Heck, it doesn’t even require one sheet per player. What if the sheet represented a pirate vessel regardless of the number of players representing the crew? Perhaps the crew collectively makes decisions and the sheet simply records the capacities of the ship. A game like that would see the group dynamic inform the decision-making, and it wouldn’t even matter if the exact same player group made it to a weekly session, so long as one or more players were there to give the orders.
As the character attains progression, whatever that means in the game’s terms, the player simply adds another ability to the queue. As such, character prowess increases in tandem with durability.
That’s not always the intent, though. For durable characters who aren’t necessarily exceptionally competent, an “empty” health unit could simply have no ability tied to it.
And a more fragile character could have a pair or more abilities associated with a single health unit.
Hey, this doesn’t even have to be a character sheet. These could just as easily be ordered cards, colored beads, or whatever translates best to the game format.
Obviously, a character sheet represents the visual point of access for a player’s interaction with the game world. Even though this is a very simple design, it implies other systems. Without an actual game here, the below are impossible questions to answer at this state, but would be worthy of thought.
Ability functions: In order for using and losing abilities to be important, abilities need to be defined. As well, they may or may not need a resource to be expended in order to vary their frequency of use or scope of effect. Or, you know, maybe not. Maybe they just work.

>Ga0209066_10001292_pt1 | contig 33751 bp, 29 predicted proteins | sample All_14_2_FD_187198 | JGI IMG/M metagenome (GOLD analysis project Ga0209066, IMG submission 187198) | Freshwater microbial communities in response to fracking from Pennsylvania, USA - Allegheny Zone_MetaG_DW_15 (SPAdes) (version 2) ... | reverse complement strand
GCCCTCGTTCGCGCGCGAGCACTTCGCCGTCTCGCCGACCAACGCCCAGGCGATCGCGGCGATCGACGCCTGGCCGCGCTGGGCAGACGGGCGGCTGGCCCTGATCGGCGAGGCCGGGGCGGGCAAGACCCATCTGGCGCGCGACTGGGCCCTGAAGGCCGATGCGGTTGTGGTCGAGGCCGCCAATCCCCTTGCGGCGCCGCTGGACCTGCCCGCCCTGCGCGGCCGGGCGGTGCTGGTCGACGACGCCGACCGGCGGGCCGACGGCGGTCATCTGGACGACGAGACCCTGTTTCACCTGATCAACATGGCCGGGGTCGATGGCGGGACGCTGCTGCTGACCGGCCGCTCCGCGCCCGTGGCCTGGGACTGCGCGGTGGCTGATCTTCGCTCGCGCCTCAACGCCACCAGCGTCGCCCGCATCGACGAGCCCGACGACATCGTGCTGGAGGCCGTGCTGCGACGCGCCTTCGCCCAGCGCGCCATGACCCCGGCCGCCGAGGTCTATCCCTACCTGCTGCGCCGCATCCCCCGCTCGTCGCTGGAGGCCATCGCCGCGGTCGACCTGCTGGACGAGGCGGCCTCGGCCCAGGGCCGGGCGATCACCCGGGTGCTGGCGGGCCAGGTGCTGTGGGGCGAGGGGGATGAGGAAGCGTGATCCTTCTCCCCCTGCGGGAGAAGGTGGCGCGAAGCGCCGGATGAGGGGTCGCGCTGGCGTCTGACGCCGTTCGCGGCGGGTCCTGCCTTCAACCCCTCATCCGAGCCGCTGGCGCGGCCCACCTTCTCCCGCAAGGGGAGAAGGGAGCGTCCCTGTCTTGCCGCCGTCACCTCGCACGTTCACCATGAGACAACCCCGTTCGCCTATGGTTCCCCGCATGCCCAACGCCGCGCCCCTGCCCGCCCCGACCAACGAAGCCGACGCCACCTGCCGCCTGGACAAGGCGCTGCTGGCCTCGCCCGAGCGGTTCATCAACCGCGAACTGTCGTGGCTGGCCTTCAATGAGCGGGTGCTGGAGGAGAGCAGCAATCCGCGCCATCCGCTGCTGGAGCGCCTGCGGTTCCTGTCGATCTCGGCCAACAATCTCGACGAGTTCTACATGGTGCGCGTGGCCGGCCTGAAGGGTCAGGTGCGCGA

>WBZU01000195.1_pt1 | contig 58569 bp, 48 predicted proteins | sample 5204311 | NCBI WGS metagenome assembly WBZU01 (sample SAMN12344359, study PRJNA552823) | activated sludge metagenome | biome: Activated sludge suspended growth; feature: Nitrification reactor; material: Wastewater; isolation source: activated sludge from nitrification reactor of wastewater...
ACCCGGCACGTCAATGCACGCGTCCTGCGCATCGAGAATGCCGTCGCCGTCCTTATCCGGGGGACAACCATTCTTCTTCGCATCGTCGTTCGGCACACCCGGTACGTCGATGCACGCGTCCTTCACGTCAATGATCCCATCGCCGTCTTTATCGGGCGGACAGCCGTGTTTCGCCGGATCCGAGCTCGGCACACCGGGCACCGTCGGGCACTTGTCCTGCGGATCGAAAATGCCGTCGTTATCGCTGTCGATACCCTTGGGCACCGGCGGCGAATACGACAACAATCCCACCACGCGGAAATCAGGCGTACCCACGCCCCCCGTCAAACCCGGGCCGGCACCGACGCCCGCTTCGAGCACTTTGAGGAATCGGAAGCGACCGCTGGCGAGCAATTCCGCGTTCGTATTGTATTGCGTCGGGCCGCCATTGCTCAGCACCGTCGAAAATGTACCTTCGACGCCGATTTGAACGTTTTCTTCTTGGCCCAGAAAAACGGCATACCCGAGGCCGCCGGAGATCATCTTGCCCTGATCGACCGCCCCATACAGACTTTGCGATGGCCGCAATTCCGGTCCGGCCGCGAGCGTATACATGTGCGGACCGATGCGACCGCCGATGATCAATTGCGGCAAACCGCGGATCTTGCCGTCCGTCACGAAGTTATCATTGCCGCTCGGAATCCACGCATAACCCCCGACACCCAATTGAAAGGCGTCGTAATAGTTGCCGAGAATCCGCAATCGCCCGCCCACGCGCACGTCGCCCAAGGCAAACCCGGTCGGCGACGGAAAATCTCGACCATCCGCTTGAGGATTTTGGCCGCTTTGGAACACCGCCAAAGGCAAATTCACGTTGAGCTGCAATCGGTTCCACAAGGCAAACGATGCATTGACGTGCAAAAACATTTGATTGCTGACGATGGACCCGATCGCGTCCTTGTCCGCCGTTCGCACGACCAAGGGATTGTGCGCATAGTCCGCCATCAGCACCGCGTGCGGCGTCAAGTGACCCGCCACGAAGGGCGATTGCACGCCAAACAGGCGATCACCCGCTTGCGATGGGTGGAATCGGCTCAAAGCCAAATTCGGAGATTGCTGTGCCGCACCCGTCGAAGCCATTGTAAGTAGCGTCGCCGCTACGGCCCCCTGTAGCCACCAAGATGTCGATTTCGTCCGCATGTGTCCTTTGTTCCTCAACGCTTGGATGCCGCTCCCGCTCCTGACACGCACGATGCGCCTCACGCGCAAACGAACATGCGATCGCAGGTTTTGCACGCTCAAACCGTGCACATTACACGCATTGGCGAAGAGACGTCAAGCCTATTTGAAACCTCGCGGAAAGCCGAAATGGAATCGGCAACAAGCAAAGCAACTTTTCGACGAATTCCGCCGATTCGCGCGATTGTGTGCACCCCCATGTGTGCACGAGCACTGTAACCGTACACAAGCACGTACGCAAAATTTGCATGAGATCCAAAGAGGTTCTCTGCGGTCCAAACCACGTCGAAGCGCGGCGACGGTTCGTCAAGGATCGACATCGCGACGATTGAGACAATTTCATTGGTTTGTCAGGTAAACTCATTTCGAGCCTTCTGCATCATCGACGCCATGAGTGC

Conflict resolution: What causes a player to lose those health/ exhaustion/ disgrace units, and their attached abilities? Do only ability inflict unity-ability damage? Or is there a fundamental action that operates free from those restrictions?
Attrition: Does player elimination occur? If not, when does the player return to play after the character loses all her health-ability units? Are there any associated penalties? How many of the player’s original capacities return, if any, and if not, what new capacities does she have? What other consequences occur?
Progression: By what method does the player acquire new ability-units? How are they selected or awarded?
6 thoughts on “Minimalist Character Sheet for an Undefined Game”
I’m sorry, what do i need to roll?
As yet undefined. Maybe nothing. Maybe 1d20+n. Maybe 20d10 (difficulty 7). Maybe you just pay a number of resources.
This looks like it would be a great fit for the “Good Die, Bad Die” mechanic I read about in another blog (http://vulpinoid.blogspot.com/2016/05/good-die-and-bad-die.html)
Good find! Yes, that looks like it could apply. There’s a whole host of applications with different good dice/ bad dice that could make for a great range of outcomes, especially across a relative few abilities.
PDQ does exactly as described, though they’re not linear health boxes. Check out truth and justice as an example.
The “Gears of War” board game uses a hand of cards to represent actions and health. Taking damage brings you closer to death and reduces the options you have available when you perform an action. It’s an excellent system and akin to what you’re discussing here. It brings an element of loss and consequence to taking damage beyond putting two beads back in the pool.